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Short and long arms
Chromosome components:

(1) Chromatid
(2) Centromere
(3) Short (p) arm
(4) Long (q) arm
Example of bands

In the fields of genetics and evolutionary computation, a locus (plural loci) is the specific location of a gene or DNA sequence on a chromosome. A variant of the DNA sequence at a given locus is called an allele. The ordered list of loci known for a particular genome is called a genetic map. Gene mapping is the process of determining the locus for a particular biological trait.

Diploid and polyploid cells whose chromosomes have the same allele of a given gene at some locus are called homozygous with respect to that gene, while those that have different alleles of a given gene at a locus, heterozygous with respect to that gene.

Nomenclature

The chromosomal locus of a gene might be written "6p21.3".

Component Explanation
6 The chromosome number.
p The position is on the chromosome's short arm (p for petit in French); q indicates the long arm.
21.3 The numbers that follow the letter represent the position on the arm: band 2, section 1, sub-band 3. The bands are visible under a microscope when the chromosome is suitably stained. Each of the bands is numbered, beginning with 1 for the band nearest the centromere. Sub-bands and sub-sub-bands are visible at higher resolution.

A range of locations is specified in a similar way. For example, the locus of gene OCA1 may be written "11q1.4-q2.1", meaning it is on the long arm of chromosome 11, somewhere in the range from sub-band 4 of band 1, and sub-band 1 of band 2.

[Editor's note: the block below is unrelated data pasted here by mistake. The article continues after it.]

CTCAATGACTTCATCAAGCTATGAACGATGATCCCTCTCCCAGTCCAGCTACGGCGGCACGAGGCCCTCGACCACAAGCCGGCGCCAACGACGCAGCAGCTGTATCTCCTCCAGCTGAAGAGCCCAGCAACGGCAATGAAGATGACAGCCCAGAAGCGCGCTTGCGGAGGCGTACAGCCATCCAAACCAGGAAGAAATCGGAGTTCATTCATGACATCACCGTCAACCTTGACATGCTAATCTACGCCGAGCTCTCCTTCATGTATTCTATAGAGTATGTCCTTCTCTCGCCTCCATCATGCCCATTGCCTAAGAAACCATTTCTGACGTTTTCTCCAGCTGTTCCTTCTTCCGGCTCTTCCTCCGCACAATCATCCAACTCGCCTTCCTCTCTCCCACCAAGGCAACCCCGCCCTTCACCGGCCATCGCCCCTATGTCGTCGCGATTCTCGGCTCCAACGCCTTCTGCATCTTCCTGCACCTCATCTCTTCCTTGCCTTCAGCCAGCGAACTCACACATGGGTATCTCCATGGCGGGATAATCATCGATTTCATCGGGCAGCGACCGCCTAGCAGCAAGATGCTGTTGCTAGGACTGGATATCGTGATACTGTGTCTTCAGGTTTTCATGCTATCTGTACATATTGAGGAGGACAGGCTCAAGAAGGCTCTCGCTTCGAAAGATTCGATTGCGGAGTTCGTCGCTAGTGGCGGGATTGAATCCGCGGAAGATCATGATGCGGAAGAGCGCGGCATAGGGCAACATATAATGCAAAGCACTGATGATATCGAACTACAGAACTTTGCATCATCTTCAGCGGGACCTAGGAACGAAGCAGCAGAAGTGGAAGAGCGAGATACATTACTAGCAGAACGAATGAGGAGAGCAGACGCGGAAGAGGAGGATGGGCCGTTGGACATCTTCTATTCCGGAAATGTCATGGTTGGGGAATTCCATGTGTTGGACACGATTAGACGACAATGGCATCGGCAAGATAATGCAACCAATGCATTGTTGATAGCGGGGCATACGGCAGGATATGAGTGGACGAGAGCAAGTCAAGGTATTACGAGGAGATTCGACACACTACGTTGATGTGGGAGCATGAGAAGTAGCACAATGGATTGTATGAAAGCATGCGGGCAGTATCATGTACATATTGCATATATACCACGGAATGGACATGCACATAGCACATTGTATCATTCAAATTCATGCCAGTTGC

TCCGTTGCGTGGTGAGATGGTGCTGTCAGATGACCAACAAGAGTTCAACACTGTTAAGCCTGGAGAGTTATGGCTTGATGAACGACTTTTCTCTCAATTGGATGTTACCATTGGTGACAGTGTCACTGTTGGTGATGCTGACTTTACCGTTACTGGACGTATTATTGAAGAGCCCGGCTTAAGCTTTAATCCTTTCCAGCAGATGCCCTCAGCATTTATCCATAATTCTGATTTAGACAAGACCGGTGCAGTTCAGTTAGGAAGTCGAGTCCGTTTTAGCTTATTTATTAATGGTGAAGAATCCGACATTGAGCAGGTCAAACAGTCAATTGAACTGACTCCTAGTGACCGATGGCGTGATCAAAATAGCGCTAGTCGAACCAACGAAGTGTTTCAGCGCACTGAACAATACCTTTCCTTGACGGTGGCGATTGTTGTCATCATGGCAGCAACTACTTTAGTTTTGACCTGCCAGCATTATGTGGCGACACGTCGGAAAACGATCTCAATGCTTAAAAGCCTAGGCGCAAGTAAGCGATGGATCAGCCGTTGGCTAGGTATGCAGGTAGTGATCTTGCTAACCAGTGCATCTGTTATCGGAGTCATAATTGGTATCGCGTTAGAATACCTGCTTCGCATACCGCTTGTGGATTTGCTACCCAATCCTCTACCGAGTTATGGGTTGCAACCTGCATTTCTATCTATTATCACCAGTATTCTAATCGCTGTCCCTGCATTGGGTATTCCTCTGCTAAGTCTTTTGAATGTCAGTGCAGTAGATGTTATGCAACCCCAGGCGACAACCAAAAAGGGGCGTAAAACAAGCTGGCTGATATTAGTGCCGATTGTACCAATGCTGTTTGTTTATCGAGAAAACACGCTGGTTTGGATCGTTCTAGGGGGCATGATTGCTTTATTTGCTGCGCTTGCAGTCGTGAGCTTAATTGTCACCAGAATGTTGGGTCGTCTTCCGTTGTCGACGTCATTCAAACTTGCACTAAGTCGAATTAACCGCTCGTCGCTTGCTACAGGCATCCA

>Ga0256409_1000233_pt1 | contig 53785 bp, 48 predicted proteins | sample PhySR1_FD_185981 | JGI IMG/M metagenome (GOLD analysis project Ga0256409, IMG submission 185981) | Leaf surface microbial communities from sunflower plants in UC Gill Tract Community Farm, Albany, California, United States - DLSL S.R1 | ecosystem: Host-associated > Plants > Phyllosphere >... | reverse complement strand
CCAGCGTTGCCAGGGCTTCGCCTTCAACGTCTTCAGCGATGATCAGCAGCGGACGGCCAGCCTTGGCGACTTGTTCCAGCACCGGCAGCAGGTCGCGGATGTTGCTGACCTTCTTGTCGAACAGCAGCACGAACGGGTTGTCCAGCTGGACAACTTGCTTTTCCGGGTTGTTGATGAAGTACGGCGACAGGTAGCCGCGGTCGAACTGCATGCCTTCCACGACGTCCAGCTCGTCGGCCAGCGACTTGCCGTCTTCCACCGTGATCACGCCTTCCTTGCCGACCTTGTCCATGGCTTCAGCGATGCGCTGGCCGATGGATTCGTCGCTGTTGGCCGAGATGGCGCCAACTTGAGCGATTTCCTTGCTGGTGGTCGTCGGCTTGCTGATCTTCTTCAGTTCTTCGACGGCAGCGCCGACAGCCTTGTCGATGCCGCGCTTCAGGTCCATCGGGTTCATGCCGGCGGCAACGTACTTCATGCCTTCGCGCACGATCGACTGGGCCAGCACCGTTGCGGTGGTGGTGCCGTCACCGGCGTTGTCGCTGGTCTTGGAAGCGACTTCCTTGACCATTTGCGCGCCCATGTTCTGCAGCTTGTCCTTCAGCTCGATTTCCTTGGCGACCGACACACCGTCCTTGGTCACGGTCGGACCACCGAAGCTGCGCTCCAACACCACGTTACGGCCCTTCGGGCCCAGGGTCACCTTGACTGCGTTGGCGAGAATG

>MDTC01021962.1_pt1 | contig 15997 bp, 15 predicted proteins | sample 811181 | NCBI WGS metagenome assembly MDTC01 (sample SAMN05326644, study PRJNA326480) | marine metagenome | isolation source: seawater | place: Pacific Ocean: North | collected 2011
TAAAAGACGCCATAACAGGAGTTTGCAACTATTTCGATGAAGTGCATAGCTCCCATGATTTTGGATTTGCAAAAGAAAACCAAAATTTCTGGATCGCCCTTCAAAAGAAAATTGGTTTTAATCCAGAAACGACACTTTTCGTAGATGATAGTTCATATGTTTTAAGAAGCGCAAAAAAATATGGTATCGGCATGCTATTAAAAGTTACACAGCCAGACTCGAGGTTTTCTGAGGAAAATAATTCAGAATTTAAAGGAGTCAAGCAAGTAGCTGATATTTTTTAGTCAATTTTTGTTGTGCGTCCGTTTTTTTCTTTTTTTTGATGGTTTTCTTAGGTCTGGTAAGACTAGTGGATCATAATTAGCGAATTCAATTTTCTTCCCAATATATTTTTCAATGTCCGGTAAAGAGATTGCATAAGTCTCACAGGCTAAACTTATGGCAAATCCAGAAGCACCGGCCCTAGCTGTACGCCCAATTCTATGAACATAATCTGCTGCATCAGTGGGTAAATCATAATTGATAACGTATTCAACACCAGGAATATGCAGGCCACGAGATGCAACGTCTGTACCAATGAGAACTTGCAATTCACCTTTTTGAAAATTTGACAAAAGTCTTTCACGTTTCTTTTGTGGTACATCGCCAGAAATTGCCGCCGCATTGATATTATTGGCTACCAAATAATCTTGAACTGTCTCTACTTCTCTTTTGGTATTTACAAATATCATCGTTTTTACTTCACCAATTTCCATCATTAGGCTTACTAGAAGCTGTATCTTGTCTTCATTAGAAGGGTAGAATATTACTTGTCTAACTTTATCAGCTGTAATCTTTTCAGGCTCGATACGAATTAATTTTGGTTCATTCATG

The ends of a chromosome are labeled "ptel" and "qtel", and so "2qtel" refers to the telomere of the long arm of chromosome 2.

External links


Genealogy

Up to date as of February 01, 2010

From Familypedia

Short and long arms
Chromosome.
(1) Chromatid. One of the two identical parts of the chromosome after S phase.
(2) Centromere. The point where the two chromatids touch, and where the microtubules attach.
(3) Short arm
(4) Long arm.
Example of bands

In biology and evolutionary computation, a locus (plural loci) is a fixed position on a chromosome, such as the position of a gene or a biomarker (genetic marker). A variant of the DNA sequence at a given locus is called an allele. The ordered list of loci known for a particular genome is called a genetic map. Gene mapping is the process of determining the locus for a particular biological trait.

Diploid and polyploid cells whose chromosomes have the same allele at some locus are called homozygous, while those that have different alleles at a locus, heterozygous.

Nomenclature

The chromosomal locus of a gene might be written "6p21.3".

Component Explanation
6 The chromosome number.
p The position is on the chromosome's short arm (p for petit in French); q indicates the long arm.
21.3 The numbers following the letter represent the position on the arm: band 21, sub-band 3. The bands are visible under a microscope when the chromosome is suitably stained. Each of the bands is numbered, beginning with 1 for the band nearest the centromere. Sub-bands and sub-sub-bands are visible at higher resolution.

A range of locations is specified in a similar way. For example, the locus of gene OCA1 may be written "11q1.4-q2.1", meaning it is on the long arm of chromosome 11, somewhere in the range of sub-band 4 of band 1, and sub-band 1 of band 2.

The ends of a chromosome are labeled "ptel" and "qtel", and so "2qtel" refers to the telomere of the long arm of chromosome 2.

External links


This page uses content from the English language Wikipedia. The original content was at Locus (genetics). The list of authors can be seen in the page history. As with this Familypedia wiki, the content of Wikipedia is available under the Creative Commons License.
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This article uses material from the "Locus (genetics)" article on the Genealogy wiki at Wikia and is licensed under the Creative Commons Attribution-Share Alike License.

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